For many years, post-surgery therapy has sometimes been seen as being as big of a problem as the surgery itself, primarily due to the use of narcotic pain relief medication. While non-narcotic pain relief medication is being implemented slowly, there are some limitations. For example, there is currently no-non narcotic equivalent to morphine.

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non narcotic pain relief

The treatment that comes after surgery can sometimes cause more problems for people than the surgery itself. Most people who undergo surgery require some form of medication to relieve the pain afterwards, which can often be seen as more harrowing and frustrating to deal with than the procedure itself. Medication designed to provide a respite from the pain are in use, of course, but there have been problems with these medications that make post-surgical therapy more frustrating to deal with than it should or could be. It is simply that the drugs being used at the moment tend to have either potent side effects or have the potential to be habit-forming and narcotic in nature. The demand for non-narcotic pain relief is also a relatively new thing in the medical environment, so there hasn’t been much headway made there either.
The primary form of drug used to relieve pain after surgery are known as opioids, which include such substances as opium and morphine, both very addictive, very narcotic substances. The two of them have side effects on practically every part of the body and can easily develop into a chemical and psychological addiction when used. They have also historically been used in large doses during post-surgical treatment, which can sometimes leave patients feeling lethargic and numb after the procedure for a number of days that varies with the dose given. They are effective for dealing with chronic pain, but the body can quickly develop a tolerance to their effects, which prompts a continuous increase in the doses being given. The many dangers of this sort of situation, some experts argue, can be avoided by proliferating the use of non-narcotic pain relief medications.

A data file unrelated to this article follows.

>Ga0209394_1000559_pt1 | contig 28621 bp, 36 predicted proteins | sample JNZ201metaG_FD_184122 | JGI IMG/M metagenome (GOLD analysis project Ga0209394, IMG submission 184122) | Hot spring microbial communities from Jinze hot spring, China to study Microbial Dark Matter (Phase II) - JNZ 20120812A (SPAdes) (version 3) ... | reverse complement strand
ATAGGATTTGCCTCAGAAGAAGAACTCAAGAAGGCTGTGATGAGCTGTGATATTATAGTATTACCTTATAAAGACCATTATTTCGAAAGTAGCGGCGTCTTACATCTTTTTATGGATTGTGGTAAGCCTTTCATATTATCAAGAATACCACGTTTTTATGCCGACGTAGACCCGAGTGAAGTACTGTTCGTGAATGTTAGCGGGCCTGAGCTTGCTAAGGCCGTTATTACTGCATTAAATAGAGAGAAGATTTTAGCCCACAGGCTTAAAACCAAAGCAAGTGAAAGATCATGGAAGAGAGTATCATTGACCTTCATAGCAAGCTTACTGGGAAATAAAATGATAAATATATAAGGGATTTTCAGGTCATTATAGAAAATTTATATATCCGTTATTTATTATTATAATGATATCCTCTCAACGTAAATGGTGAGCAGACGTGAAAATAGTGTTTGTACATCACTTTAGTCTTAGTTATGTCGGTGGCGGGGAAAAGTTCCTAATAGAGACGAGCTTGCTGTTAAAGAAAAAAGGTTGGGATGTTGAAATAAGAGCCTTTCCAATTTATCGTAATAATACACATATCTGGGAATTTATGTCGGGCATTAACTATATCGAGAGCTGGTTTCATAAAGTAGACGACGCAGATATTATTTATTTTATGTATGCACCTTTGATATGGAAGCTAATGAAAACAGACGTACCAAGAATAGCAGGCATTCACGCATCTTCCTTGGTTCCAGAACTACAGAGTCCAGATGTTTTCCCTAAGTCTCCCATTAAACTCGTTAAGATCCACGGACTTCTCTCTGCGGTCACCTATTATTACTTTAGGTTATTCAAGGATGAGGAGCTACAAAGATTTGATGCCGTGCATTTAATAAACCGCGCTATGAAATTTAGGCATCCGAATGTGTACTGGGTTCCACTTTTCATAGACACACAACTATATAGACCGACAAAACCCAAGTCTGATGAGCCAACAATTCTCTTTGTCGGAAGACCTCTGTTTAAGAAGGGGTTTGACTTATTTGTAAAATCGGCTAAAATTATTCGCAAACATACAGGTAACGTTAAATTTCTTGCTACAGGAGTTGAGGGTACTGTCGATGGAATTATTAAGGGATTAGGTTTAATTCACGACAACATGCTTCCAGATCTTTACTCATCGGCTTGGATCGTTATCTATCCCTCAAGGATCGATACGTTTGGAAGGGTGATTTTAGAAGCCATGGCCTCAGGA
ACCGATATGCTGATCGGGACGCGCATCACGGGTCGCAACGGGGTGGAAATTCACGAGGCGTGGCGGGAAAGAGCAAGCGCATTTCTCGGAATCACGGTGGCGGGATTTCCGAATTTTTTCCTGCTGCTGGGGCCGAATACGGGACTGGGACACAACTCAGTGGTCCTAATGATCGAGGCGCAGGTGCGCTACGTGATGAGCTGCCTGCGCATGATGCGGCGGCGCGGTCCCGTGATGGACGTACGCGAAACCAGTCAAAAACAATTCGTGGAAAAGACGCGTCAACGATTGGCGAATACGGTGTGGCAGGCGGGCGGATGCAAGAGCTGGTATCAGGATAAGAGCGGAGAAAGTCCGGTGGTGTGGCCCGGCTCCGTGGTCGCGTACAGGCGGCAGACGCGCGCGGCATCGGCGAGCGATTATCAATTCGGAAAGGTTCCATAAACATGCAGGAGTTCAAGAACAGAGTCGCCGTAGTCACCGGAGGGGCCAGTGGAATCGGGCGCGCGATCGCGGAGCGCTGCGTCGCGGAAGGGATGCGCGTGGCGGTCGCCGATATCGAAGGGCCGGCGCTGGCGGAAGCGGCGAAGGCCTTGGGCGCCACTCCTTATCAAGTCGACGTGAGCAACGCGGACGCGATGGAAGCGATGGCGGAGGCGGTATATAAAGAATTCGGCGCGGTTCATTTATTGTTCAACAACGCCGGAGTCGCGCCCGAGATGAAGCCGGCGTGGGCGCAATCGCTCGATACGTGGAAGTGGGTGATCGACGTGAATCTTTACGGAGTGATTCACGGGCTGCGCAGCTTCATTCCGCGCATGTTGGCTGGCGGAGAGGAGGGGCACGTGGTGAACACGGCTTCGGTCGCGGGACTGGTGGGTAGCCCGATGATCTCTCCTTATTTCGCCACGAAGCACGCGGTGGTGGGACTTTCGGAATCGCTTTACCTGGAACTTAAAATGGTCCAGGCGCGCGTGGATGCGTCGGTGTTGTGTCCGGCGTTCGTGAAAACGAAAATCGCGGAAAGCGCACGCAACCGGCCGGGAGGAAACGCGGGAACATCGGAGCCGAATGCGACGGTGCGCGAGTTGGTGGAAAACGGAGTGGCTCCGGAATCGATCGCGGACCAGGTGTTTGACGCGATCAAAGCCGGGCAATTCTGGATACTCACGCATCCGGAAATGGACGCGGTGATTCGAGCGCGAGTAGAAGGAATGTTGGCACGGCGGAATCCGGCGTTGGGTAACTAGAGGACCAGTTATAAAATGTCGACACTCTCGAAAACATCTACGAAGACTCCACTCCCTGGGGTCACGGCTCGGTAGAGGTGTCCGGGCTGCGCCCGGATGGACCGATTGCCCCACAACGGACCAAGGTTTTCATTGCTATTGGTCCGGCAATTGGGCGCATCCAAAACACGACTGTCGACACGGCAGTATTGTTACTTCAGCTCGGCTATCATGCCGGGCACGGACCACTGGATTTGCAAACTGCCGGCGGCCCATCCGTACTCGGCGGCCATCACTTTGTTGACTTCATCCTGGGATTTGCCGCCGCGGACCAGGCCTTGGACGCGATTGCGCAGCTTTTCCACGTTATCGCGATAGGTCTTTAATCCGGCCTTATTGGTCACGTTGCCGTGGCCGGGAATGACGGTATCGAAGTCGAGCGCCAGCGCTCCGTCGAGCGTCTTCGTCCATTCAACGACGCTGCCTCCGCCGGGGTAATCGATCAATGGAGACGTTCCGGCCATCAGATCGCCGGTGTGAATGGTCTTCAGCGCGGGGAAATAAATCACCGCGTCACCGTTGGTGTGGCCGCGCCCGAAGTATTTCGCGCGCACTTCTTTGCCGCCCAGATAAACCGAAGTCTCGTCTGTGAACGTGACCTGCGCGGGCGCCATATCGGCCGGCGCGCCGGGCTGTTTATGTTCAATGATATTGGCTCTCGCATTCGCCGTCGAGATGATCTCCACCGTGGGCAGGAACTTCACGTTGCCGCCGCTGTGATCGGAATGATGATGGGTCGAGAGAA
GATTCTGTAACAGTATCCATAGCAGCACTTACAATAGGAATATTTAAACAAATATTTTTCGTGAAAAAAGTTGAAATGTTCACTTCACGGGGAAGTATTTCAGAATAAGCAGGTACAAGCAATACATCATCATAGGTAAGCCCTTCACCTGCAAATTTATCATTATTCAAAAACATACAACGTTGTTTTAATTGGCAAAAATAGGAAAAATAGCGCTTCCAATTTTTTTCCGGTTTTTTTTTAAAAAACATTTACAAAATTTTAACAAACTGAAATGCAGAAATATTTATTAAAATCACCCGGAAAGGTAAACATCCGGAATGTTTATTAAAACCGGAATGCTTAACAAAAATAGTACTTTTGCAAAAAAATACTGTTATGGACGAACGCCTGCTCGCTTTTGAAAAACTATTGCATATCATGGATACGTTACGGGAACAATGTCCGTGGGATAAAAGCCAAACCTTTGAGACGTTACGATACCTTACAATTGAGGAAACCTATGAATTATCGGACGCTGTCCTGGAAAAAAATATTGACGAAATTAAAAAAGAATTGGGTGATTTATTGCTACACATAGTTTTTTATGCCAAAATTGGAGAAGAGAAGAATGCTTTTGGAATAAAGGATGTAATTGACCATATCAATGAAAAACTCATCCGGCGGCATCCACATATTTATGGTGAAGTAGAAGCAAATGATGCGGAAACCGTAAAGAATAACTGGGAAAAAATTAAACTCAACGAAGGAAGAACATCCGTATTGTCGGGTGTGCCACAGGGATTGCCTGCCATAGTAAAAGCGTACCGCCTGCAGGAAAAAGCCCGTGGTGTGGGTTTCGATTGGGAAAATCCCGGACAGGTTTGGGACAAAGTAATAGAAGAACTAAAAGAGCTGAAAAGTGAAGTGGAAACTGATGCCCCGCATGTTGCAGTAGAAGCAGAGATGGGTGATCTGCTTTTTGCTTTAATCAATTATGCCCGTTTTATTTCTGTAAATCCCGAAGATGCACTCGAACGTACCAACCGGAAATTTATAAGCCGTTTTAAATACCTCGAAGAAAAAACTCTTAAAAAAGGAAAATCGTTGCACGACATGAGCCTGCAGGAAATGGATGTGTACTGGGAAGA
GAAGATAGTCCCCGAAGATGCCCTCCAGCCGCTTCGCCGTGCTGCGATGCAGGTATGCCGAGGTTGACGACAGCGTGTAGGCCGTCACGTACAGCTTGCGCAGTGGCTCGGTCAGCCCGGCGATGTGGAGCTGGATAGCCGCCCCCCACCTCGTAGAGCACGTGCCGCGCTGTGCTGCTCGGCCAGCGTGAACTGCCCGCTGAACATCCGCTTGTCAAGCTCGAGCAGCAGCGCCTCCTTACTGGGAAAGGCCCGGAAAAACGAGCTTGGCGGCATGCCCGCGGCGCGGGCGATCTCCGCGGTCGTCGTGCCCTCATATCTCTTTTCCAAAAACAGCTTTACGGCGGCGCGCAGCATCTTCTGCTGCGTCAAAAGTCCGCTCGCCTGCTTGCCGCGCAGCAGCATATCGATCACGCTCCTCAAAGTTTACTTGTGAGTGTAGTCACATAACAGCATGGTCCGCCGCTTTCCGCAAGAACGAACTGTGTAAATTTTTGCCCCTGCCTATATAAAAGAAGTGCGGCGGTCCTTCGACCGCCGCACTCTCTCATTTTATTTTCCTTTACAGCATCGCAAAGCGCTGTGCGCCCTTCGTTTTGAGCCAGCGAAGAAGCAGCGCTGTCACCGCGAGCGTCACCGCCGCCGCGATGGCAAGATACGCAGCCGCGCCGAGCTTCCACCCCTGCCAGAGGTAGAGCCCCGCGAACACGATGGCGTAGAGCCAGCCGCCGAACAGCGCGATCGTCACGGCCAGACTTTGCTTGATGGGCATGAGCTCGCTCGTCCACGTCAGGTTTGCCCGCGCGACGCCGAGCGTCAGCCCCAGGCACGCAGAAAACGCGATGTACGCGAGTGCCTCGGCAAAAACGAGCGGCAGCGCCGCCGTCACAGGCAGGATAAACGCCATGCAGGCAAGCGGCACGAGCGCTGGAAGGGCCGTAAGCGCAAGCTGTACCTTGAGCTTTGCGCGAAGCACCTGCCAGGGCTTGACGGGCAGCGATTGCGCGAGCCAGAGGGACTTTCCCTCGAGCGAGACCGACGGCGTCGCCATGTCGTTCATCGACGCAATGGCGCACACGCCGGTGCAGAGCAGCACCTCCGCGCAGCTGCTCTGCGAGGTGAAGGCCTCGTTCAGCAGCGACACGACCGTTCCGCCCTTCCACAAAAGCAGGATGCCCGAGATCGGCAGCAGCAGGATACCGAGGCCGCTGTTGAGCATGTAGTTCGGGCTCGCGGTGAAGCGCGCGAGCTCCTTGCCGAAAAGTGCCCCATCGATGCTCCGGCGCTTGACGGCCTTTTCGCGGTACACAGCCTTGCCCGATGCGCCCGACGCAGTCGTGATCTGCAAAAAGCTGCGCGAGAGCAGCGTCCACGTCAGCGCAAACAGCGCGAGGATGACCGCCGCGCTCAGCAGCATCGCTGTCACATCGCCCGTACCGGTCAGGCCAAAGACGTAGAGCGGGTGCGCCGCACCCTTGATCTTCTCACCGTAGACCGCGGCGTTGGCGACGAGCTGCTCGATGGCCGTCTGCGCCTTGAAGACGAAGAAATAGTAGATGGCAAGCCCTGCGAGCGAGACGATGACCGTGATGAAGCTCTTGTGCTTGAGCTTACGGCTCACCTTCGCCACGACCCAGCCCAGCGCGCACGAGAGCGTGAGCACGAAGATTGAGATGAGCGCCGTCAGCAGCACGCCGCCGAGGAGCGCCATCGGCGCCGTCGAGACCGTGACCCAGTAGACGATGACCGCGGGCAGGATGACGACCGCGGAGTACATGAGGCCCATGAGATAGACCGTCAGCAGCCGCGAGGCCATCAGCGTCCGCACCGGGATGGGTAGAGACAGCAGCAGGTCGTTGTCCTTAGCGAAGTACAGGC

Some hospitals have already adopted non narcotic pain relief tactics and medications for their post-surgical therapeutic needs. These include inserting small devices that release localized pain killers into target areas, rather than letting morphine drip into the bloodstream and affect the body as a whole. New drugs are also being used, which are on the same general level of potency in the body, but are less likely to produce side effects. Localized administration of the drugs is also considered to be a major component of this new initiative, because using drugs that target only a specific area, even if they have narcotic potential, can greatly reduce the potential damage done. New methods of releasing the drugs, such as small machines inserted into the body, are also being considered to replace the old morphine drips. However, that does not mean that the old methods are going to be replaced by non-narcotic pain relief systems completely or immediately.
The problem stems from the large-scale implementation of such changes and the lack of true equivalents to the use of opioids. The financial costs of this sort of change is generally estimated well beyond the ability of most hospitals to afford to do quickly, especially when training and supply costs are factored in. However, the larger problem appears to be the lack of any alternative drugs that can perform on the same level as an opioid like morphine, but not without having detrimental side effects of its own.